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Europe’s battery storage deployments doubled in 2023, policymakers must support continued growth, says SolarPower Europe

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Image: SolarPower Europe

Europe’s annual battery storage deployments doubled in 2023, but the pace of adoption is still much slower than required, according to SolarPower Europe.

The continental trade association for solar PV industries published new analysis of the sector in its report, European Market Outlook for Battery Storage 2024-2028.

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Alongside the report’s launch, SolarPower Europe has called for the European Union (EU) to adopt a comprehensive energy storage strategy and a 200GW by 2030 deployment target which it said would fully unlock solar PV growth potential in the bloc.

The association’s analysis found that 17.2GWh of battery energy storage system (BESS) installations were made in 2023, a 94% year-on-year increase from 2022, after a similar percentage increase the previous year. Looking back at a decade of data, it is a far cry from 2014 when Europe-wide deployments totalled just 150MWh for the year.  

In fact, the market has doubled or close to doubled in size now for three consecutive years, and the total fleet across Europe represented 35.9GWh of energy storage capacity by the end of 2023.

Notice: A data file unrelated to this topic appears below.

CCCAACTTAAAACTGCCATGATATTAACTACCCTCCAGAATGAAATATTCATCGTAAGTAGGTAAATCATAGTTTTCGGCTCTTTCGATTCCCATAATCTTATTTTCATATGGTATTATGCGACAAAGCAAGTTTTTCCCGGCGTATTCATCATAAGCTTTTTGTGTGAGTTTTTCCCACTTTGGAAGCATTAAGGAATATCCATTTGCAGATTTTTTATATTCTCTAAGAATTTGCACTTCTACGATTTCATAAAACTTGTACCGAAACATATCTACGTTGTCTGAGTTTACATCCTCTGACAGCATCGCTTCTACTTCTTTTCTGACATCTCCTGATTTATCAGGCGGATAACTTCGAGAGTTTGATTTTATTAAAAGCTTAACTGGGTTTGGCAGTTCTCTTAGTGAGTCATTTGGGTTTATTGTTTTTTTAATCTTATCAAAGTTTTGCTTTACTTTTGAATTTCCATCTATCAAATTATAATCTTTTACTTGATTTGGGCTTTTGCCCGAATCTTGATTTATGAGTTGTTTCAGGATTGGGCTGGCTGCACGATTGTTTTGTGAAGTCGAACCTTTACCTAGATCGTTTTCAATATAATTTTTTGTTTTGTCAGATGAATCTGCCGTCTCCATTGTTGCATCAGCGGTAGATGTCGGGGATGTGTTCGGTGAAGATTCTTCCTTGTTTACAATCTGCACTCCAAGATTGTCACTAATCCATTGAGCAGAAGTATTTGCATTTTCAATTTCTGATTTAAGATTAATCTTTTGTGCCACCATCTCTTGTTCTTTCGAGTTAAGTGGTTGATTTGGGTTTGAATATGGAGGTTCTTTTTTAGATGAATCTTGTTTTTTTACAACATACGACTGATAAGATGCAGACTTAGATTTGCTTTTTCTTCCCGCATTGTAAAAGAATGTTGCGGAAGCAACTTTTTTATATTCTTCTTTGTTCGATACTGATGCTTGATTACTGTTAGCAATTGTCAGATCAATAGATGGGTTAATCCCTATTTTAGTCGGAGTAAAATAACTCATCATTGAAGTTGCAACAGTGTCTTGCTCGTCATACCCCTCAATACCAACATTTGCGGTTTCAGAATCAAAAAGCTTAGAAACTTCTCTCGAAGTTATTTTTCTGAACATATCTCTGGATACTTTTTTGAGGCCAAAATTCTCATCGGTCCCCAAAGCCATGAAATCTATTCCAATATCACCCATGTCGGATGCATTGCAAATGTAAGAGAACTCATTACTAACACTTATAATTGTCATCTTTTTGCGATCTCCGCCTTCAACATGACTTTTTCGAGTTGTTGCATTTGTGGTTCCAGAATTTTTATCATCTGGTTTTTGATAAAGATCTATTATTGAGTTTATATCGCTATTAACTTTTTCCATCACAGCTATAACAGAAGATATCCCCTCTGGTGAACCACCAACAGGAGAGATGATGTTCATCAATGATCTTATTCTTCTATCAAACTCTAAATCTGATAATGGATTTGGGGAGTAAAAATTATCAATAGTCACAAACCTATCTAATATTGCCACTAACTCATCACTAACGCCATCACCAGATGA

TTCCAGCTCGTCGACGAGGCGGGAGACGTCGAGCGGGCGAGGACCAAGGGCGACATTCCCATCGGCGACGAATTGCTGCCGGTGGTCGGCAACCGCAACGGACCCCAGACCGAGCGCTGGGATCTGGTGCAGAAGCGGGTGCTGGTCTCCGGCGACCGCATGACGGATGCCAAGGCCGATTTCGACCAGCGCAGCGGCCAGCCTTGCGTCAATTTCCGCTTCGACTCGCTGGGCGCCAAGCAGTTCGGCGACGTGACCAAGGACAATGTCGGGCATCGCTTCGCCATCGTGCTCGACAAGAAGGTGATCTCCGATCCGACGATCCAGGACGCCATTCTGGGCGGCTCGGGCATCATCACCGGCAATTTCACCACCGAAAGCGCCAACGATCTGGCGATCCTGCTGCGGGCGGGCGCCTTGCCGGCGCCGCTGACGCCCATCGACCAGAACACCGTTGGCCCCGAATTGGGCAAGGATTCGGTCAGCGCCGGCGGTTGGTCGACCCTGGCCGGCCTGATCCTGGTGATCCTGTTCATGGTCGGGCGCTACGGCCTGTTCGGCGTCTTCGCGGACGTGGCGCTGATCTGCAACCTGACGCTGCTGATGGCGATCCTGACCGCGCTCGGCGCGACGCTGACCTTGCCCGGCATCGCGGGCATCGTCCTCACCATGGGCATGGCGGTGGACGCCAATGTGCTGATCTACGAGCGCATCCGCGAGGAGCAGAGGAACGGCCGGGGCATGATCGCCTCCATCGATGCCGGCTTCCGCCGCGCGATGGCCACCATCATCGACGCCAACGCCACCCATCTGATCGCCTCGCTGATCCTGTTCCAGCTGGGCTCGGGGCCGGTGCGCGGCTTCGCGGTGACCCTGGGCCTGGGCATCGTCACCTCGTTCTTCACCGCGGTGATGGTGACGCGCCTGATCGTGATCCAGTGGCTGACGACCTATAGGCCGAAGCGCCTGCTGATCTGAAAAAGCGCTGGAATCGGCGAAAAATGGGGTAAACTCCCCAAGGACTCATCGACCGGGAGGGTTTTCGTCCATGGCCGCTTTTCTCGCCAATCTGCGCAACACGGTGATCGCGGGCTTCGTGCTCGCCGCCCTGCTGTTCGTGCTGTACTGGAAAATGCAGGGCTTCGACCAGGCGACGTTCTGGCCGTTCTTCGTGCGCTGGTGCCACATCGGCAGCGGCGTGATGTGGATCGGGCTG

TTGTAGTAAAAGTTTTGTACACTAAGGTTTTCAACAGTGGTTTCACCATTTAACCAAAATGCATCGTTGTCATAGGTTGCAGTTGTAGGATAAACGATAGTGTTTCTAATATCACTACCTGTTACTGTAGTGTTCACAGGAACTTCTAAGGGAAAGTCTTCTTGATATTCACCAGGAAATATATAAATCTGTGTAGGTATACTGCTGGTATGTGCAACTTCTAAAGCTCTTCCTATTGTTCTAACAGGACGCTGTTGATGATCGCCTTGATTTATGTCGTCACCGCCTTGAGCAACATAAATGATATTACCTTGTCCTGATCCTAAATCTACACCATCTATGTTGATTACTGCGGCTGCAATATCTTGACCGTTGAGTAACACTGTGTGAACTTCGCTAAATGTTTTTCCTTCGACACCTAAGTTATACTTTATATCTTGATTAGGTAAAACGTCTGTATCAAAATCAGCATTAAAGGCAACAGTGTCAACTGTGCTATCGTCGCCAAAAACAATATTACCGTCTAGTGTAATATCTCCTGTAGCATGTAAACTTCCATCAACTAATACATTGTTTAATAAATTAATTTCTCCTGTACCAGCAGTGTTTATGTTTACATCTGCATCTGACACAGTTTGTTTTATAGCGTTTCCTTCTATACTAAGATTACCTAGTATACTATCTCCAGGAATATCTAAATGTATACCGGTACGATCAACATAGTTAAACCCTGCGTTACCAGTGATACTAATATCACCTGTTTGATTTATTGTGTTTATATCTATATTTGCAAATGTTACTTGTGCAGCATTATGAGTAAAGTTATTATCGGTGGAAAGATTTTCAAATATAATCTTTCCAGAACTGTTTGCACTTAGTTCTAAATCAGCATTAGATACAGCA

Nonetheless, this lagged behind the global pace of deployment, with Europe accounting for just 15% of all worldwide additions, which grew by 133% last year by contrast.

SolarPower Europe said that with around 40% of energy consumption across the continent being met by renewable energy sources, battery storage is increasingly becoming the most crucial tool for integrating renewables on the grid.

However, realistic assessments of the need across Europe are lacking, as are supportive policies and market environments that would enable the deployment of around 200GW of battery storage, which SolarPower Europe estimated would be needed by 2030 in the European Union (EU) Member States alone to meet their agreed renewable energy goals.